Meet Rachel Killean
Activist Lawyer, featuring Dr Rachel Killean, Launches
The latest podcast episode of Activist Lawyer features Dr Rachel Killean, a Senior Lecturer in the School of Law, Queen’s University Belfast, and a Fellow of the Senator George J Mitchell Institute for Global Peace, Security and Justice.
Dr Killean researches responses to conflict and violence, with a particular focus on transitional justice, responses to sexual and gender-based violence and crimes against the environment. She is the author of Victims, Atrocity and Justice: Lessons from Cambodia (Routledge, 2018).
Dr Killean’s interview on Activist Lawyer is available to listen to now https://open.spotify.com/show/73ZXpxDvN3vudpkmjADh9Q?si=9jC3_gWcQbKJDvTBdrJ0Hg and across all major streaming platforms or via www.ActivistLawyer.com
Here, we speak to Dr Killean to find out what activism means to her.
How important is activism?
R: Unfortunately, rights are rarely granted willingly and those with privilege and power are often reluctant to concede or share their power. Positive change only comes through the concerted work of individuals and collectives pushing for justice. Whether it is through the courts or through act of civil disobedience, activism is a crucial part of building a better world for ourselves and future generations.
Can we use the law effectively as a tool for activism?
R: To a certain extent, yes. Using the law as a site of activism means engaging with the existing power structures rather than imagining new possibilities, so there are limits to what the law can achieve. However, law provides us with a forum in which to assert our rights and hold public bodies accountable for their actions, and this is an incredibly important part of any functioning democracy that we should not take for granted. Law also plays an important role in establishing what behaviour we find acceptable and unacceptable as a society, which gives it enormous declarative power.
Whether we can use criminal law as a tool for activism or not is a more difficult question. I am not at all convinced that any good comes from the penal justice system. Often, it is a source of significant harm. However, for as long as it remains the dominant system for dealing with societal harm, I believe it is important to continue advocating for it to treat both victims of crime and persons accused of crime with dignity and care.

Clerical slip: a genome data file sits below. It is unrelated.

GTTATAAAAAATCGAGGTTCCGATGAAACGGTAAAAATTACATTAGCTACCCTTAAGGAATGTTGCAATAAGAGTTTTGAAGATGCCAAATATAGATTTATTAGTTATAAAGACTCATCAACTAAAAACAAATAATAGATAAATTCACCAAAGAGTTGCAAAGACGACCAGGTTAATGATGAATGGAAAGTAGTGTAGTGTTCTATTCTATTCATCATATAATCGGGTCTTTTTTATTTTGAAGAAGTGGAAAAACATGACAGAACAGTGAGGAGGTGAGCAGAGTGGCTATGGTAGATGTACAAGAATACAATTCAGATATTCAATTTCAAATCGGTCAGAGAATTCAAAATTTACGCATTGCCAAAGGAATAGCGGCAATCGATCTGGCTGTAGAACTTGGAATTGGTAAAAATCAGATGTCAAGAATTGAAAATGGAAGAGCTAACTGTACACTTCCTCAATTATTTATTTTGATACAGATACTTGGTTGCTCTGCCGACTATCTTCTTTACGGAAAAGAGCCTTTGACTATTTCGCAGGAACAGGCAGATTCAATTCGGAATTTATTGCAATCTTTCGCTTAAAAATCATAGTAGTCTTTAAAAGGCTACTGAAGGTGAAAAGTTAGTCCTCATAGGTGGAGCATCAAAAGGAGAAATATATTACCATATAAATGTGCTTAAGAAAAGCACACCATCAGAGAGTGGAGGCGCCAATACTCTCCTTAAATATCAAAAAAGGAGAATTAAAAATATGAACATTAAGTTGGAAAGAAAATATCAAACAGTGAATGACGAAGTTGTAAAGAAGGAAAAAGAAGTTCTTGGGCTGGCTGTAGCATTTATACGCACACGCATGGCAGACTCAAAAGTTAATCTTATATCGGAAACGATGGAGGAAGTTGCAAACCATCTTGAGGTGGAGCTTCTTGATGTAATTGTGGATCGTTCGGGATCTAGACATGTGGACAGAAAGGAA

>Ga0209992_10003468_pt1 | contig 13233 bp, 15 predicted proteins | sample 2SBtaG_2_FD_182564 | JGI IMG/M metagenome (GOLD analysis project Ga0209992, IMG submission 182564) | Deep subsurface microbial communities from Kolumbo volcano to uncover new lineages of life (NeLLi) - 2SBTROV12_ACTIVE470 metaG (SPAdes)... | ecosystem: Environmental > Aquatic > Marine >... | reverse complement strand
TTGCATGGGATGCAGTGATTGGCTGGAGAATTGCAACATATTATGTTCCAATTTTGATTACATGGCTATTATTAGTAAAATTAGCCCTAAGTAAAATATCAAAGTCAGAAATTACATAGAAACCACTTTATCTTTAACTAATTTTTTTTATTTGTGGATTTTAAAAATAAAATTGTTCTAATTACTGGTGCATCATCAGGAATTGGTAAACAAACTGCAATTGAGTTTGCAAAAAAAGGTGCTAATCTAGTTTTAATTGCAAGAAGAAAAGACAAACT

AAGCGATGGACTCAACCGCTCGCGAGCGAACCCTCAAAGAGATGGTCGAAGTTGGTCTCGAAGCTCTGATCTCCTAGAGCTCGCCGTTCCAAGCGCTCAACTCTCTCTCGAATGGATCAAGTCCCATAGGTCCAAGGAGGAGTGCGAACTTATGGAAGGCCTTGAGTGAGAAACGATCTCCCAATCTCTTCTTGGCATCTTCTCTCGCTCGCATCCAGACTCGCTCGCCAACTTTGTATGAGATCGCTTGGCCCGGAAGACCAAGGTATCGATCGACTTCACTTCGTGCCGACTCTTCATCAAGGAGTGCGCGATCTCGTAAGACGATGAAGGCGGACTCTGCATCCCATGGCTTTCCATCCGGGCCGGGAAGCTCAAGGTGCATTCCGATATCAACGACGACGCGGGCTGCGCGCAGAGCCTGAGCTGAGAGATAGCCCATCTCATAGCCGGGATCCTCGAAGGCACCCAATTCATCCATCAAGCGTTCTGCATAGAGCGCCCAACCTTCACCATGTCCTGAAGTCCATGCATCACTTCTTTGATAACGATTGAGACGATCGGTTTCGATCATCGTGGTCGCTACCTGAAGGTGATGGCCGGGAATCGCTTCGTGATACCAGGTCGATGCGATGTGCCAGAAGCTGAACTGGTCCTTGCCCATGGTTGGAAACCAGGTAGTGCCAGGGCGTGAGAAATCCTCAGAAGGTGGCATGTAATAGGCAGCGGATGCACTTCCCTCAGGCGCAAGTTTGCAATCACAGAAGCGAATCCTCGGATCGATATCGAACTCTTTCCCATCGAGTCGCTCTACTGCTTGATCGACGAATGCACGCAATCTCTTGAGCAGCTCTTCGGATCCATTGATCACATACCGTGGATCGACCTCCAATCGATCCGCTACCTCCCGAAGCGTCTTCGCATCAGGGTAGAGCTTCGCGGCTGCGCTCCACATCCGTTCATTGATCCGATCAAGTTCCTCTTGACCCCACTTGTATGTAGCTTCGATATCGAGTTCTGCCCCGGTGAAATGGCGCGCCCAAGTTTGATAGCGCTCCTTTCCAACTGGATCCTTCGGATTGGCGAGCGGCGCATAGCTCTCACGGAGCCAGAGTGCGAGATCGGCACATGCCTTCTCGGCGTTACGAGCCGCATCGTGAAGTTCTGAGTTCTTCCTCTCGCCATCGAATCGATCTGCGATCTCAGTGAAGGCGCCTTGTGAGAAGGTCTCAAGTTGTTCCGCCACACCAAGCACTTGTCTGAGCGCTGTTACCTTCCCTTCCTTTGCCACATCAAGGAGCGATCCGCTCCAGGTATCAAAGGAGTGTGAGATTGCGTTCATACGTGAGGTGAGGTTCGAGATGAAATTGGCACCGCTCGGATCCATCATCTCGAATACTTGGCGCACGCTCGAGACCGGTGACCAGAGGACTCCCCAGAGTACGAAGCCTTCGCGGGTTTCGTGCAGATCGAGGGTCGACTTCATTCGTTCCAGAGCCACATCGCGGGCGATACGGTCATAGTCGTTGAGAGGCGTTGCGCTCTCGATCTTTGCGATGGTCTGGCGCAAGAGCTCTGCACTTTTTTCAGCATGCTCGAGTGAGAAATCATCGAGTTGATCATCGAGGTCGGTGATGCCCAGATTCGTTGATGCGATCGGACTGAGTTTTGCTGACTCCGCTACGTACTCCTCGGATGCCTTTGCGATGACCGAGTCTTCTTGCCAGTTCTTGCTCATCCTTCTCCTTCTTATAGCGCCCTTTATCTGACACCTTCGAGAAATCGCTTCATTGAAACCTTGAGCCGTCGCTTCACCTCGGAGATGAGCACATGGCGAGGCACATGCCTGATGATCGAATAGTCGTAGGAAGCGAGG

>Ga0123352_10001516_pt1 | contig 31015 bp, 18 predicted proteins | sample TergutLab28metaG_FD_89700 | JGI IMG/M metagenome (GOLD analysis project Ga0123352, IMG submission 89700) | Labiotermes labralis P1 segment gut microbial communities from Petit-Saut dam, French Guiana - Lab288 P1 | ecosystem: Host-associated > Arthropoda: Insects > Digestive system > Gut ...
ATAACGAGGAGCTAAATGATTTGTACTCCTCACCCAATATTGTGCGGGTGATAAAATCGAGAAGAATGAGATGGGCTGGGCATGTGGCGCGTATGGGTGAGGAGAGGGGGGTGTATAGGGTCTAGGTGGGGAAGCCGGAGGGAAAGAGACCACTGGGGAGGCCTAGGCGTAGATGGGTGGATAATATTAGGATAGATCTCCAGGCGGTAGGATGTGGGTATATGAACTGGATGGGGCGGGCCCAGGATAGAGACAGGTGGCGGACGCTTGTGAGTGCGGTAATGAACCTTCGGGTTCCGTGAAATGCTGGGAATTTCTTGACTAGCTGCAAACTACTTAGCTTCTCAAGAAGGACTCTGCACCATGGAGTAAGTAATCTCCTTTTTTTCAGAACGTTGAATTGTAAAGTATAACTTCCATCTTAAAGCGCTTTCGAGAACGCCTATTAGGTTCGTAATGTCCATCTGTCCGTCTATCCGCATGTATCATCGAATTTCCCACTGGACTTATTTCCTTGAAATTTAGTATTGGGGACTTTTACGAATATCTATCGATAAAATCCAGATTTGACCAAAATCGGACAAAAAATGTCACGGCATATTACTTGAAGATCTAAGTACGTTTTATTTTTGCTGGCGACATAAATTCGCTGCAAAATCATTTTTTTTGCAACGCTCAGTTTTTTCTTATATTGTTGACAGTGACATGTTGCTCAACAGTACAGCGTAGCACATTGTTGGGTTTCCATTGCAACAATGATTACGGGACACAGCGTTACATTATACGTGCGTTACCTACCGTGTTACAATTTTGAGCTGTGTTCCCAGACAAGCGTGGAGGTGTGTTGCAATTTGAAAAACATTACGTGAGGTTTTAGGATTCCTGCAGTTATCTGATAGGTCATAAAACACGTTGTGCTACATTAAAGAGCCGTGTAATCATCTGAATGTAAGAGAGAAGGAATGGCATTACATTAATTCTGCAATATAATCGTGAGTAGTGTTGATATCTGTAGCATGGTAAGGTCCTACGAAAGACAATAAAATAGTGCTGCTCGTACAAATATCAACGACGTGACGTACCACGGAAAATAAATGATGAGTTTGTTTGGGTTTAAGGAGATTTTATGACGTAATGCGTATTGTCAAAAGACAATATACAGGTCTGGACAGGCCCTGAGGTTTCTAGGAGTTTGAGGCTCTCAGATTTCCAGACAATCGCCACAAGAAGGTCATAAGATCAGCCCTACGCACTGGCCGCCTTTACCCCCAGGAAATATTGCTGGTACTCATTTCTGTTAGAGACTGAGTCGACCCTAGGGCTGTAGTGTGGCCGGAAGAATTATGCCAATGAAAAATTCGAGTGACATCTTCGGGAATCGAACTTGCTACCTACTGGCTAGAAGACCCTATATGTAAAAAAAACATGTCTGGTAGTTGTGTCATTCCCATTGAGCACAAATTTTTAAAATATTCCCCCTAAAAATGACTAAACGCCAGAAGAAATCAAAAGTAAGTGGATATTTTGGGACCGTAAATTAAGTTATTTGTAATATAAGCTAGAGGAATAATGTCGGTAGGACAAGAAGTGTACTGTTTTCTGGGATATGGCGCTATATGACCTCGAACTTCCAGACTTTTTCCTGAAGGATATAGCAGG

Tell us about a career milestone / case that will stay with you forever
R: Putting together the Sexual Violence on Trial edited collection with Dr Eithne Dowds and Professor Anne-Marie McAlinden was a career highlight for a lot of reasons. Being able to bring together practitioners, activists, and academics to reflect on responses to sexual violence crimes felt crucial in Northern Ireland at that time (following the acquittal of Paddy Jackson, Stuart Olding and Blane McIlroy in the ‘Rugby Rape Trial’). It felt meaningful to create this space for people to share their different perspectives on how we can best respond to these types of crime, and I am always gratified when I hear that a feminist activist or lawyer has been reading and benefiting from the edited collection. Since then, I have been able to discuss my own chapter (on introducing legal representation for complainants) with the judiciary in Northern Ireland, and I can sense that there is an appetite for a system that treats sexual violence complainants with greater dignity and respect.
In which area does your current research / publications focus on, and how did you get involved in this area?
R: My work is currently made up of three strands of research. The first builds on my ten years of experience conducting research in Cambodia, particularly how Cambodia has addressed the legacies of its conflict and authoritarian regimes. The second focuses on how criminal law responds to sexual violence crimes. This research emerged out of my research in Cambodia, where victims of sexual violence committed during the Khmer Rouge regime struggled for recognition for a long time. Since then, I have broadened this area of research to consider responses to sexual violence across Ireland and the UK, as reflected in the edited collection discussed on this podcast. The third strand also emerged out of my research in Cambodia, but also out of the crisis in which we currently find ourselves. This strand focuses on how we can prevent and repair environmental harm perpetrated during times of conflict.
What is the most important change to the law that you feel needs to be addressed now?
R: I have two changes. First, I think we should introduce publicly funded legal representation for complainants in serious sexual offence trials. These representatives would play an important role in advising complainants throughout disclosure procedures and could protect them from inappropriate sharing of previous sexual history and invasive cross examination.
Second, if we are to secure an inhabitable earth for future generations, we need to think more seriously about expanding rights to nature. Our current environmental laws and regulations merely facilitate environmental destruction. Without a significant rehaul of our legal and policy frameworks, I am not sure how we will ever learn to take the protection of nature seriously.
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Publications: Rachel Killean | Twitter: @rkillean